Empathy Connects & Unites; Personal Distress & Contagion Divide
“You can only understand people if you feel them in yourself.” – John Steinbeck
Empathy is the foundation of close connection and for our relationships with others.
Empathy allows us to share our experiences, emotions and common needs. It serves a vital function in both our interpersonal relations but also for society as a whole.
It’s empathy that stops bad behavior: when we see and feel that we are causing pain. It sets the foundation for morality and compassion.
The ability to understand and feel what another is feeling is what connects us each to a shared humanity that goes beyond outward differences. It helps us see ourselves in the soul in front of us, regardless of race or political affiliation or orientation or species.
Empathy key to personal, professional relationship success
Whether at home, in the workplace or in our social circles, empathy is fundamental for personal and professional relationship success. Studies confirm that empathetic individuals are better parents, friends, co-workers and managers.
People with higher empathy levels have been shown to be more socially competent and function better within society. They have broader and larger social circles and support, and they report greater long-term relationship satisfaction.
Eisenberg (2002) found that regardless of age, empathy was affiliated with more positive and meaningful relationships as well as greater life satisfaction.
Beyond sympathy and compassion
Empathy is separate from sympathy which includes feeling for someone, generally in regards to another’s suffering. Sympathy alone however, doesn’t generally lead to helping action.
Compassion takes it a step further. Compassion is different in that adds the want to alleviate suffering to feelings of concern for someone else (Eisenberg, 2002).
But while sympathy and compassion are short-term feelings, empathy goes further and involves taking on vicariously, the feelings of another as our own. Almost as if the experience is happening to us, we feel another’s joy or their suffering.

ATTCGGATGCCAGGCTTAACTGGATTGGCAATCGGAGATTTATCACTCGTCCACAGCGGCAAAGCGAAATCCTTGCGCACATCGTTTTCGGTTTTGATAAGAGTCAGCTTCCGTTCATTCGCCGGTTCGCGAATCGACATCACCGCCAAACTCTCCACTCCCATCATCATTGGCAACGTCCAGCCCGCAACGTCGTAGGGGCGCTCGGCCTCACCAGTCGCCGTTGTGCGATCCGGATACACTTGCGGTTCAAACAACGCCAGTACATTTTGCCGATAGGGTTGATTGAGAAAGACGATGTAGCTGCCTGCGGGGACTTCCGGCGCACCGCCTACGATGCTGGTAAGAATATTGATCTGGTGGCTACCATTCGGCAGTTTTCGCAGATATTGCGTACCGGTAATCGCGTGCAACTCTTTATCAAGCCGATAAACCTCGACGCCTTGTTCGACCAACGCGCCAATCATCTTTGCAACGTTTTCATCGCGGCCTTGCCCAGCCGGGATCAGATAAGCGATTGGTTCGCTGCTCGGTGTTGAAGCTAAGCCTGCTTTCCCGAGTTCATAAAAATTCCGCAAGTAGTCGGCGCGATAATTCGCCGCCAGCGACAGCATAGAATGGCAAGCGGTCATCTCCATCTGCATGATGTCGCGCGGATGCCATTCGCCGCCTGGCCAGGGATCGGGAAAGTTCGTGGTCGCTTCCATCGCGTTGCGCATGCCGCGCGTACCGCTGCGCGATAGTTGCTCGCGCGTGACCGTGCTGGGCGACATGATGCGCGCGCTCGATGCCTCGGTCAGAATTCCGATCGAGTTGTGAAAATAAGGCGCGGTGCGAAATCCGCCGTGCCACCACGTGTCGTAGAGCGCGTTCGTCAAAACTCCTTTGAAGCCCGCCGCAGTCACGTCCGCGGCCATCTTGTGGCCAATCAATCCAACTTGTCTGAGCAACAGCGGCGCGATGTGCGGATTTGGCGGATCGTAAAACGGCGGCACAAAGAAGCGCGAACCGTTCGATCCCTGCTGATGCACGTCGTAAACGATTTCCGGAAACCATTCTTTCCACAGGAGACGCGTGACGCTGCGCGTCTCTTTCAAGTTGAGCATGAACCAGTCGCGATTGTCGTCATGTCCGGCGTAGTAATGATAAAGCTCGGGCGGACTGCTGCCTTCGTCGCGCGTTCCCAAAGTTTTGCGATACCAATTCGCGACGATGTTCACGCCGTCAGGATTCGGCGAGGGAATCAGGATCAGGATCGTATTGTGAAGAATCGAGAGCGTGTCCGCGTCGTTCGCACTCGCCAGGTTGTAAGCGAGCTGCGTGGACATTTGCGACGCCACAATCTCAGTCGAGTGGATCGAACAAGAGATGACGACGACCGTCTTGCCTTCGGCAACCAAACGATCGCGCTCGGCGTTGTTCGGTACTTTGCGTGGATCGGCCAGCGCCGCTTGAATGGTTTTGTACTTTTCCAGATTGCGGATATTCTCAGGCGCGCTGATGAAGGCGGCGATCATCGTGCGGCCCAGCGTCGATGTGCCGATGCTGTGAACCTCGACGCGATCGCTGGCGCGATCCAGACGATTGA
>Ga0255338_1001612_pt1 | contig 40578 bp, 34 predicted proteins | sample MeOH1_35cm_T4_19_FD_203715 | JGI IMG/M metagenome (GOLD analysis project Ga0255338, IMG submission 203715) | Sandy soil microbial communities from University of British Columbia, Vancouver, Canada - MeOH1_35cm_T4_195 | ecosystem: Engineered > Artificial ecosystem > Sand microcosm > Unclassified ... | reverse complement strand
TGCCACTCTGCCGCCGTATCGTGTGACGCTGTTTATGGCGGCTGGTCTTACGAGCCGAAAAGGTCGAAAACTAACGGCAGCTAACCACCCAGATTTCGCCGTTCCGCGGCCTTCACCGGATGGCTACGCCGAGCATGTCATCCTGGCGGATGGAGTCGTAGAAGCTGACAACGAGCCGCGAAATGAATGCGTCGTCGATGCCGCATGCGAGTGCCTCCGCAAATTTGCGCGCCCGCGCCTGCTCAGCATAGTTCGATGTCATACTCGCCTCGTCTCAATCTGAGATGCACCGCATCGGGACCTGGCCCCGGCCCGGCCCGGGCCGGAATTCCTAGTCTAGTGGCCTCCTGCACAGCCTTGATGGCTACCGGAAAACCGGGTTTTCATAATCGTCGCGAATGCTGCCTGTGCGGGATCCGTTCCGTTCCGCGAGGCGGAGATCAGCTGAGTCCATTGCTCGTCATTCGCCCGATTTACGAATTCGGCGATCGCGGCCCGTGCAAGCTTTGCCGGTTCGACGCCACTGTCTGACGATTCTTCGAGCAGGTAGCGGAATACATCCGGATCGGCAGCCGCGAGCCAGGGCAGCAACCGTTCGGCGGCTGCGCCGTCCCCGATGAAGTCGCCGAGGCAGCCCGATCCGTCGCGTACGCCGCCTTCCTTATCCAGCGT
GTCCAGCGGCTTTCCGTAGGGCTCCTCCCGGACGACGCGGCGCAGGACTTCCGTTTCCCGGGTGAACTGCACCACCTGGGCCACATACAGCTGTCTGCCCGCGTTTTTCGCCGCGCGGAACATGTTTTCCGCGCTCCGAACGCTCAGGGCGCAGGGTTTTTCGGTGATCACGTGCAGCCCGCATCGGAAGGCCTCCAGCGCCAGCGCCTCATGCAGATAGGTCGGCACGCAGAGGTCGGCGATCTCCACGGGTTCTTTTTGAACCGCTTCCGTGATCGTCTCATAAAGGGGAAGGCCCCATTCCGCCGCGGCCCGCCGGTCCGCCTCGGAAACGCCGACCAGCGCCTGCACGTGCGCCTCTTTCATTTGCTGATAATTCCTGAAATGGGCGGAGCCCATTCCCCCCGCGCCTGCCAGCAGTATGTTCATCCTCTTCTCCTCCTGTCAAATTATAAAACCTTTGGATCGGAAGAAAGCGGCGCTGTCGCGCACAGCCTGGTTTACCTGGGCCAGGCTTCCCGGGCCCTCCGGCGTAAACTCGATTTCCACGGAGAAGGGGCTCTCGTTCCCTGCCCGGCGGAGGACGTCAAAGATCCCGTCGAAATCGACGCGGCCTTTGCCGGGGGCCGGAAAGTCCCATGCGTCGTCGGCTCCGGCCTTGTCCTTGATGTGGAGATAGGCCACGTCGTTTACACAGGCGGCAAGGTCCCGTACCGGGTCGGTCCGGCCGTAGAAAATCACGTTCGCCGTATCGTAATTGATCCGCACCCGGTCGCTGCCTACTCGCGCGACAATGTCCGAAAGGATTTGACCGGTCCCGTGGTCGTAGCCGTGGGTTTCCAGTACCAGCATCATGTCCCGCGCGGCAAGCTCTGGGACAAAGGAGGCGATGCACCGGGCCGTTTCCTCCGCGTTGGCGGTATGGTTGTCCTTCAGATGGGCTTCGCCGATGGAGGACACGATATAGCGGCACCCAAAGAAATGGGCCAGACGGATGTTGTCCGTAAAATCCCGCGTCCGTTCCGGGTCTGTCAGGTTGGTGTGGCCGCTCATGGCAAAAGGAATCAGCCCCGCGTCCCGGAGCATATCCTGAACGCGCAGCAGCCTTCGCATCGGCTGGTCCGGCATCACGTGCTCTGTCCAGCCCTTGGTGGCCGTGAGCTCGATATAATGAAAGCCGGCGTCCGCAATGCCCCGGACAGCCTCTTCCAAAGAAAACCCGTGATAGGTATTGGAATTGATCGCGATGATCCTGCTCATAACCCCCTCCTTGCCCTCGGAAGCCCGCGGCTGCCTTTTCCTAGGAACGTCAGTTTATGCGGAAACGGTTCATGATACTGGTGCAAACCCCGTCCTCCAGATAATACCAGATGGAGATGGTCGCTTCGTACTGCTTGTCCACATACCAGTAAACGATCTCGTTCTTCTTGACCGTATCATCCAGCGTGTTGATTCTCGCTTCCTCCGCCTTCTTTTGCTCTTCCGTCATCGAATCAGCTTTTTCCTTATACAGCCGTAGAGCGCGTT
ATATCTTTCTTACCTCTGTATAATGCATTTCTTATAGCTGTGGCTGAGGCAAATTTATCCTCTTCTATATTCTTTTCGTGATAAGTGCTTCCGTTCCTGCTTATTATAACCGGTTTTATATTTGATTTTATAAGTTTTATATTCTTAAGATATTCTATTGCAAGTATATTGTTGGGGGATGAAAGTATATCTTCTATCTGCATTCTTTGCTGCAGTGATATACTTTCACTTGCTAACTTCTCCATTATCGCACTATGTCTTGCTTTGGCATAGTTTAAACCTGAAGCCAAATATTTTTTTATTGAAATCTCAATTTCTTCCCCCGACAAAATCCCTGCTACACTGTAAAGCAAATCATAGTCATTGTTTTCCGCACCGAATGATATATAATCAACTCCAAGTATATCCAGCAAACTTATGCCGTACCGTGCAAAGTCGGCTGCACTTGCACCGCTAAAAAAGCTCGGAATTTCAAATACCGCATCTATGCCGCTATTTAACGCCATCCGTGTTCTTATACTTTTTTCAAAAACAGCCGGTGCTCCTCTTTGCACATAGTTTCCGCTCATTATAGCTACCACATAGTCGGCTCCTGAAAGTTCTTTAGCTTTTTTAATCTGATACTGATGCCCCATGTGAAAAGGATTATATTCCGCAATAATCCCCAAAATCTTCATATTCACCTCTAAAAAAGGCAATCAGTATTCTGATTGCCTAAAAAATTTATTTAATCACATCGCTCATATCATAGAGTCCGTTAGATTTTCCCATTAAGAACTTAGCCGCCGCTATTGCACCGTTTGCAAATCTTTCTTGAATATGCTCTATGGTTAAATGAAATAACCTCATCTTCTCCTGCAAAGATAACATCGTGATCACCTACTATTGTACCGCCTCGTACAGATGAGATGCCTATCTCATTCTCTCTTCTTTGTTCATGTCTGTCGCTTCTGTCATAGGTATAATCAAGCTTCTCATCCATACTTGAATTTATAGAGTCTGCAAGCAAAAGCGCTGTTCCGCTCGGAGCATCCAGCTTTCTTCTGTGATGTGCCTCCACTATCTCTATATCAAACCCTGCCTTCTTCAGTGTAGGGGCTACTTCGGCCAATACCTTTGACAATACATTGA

To empathize involves being able to identify and connect with the emotions of others. It requires a respect and value of others and their feelings.
The caring is fundamental. But studies show that we can do that effectively without having been through that experience ourselves. We don’t have to have been there, to care.
Must we walk in someone else’s shoes?
Research has shown that having identifying with, and having empathy for others is not dependent on having experienced the same situation ourselves.
Batson et al. (1996) found that while having actually “walked in someone’s shoes” can impact empathy level, both men and women can exhibit a high degree of empathy, regardless of similar prior experience.
Women showed increased empathy for others when they had previously had that same experience. Men did not.
Emotional vs. cognitive empathy
Science distinguishes between two kinds of empathy: emotional and cognitive.
According to Hodges and Myers (2007), emotional empathy has three parts:
First, we must feel and share the same emotion as someone else. Secondly, emotional empathy involves experiencing our own sense of personal distress in reaction to someone else’s situation.
The final part is when we feel compassion for another in response and want to help.
However, it’s possible to show sympathy and want to help another while having no clue of how he or she thinks or feels. Empathy through emotion alone isn’t enough.
Our brains need in on the action in order for us to truly understand another’s point-of-view. Cognitive empathy takes it a step further.
Empathetic accuracy & emotional intelligence
Cognitive empathy, also known also as empathetic accuracy, is the foundation of emotional intelligence.
Rather than something innate, it’s more of a developed skill or ability that helps to accurately identify and understand the thoughts and feelings of another.
Our level of empathy is impacted by how well we are able to use our feelings and thinking in combination. Individuals with greater empathetic accuracy are more emotionally self-aware, and are better able to connect and empathize with the emotions of others.
Depending on the circumstances, empathy in practice likely includes both instinctive emotional feedback as well as a cognitive, learned component.
When, how, and to whom we empathize is strongly influenced by social and cultural influences. It is cognitive empathy that must kick in if emotional empathy is absent due to group differences in race, culture, gender or socioeconomic status.
Empathy is impacted by societal, cultural & situational factors
The capability for empathy ranges among individuals.
The roots of differences in compassion lie in childhood socialization and development, in genetics and are strongly modified by cultural norms and practices.
A striking example, on full display during the pandemic, is the vast difference between America’s hyper-individualistic, ‘don’t tread on me’ response to a public health crisis vs. how more collectivist societies were able to harness a more unified reaction.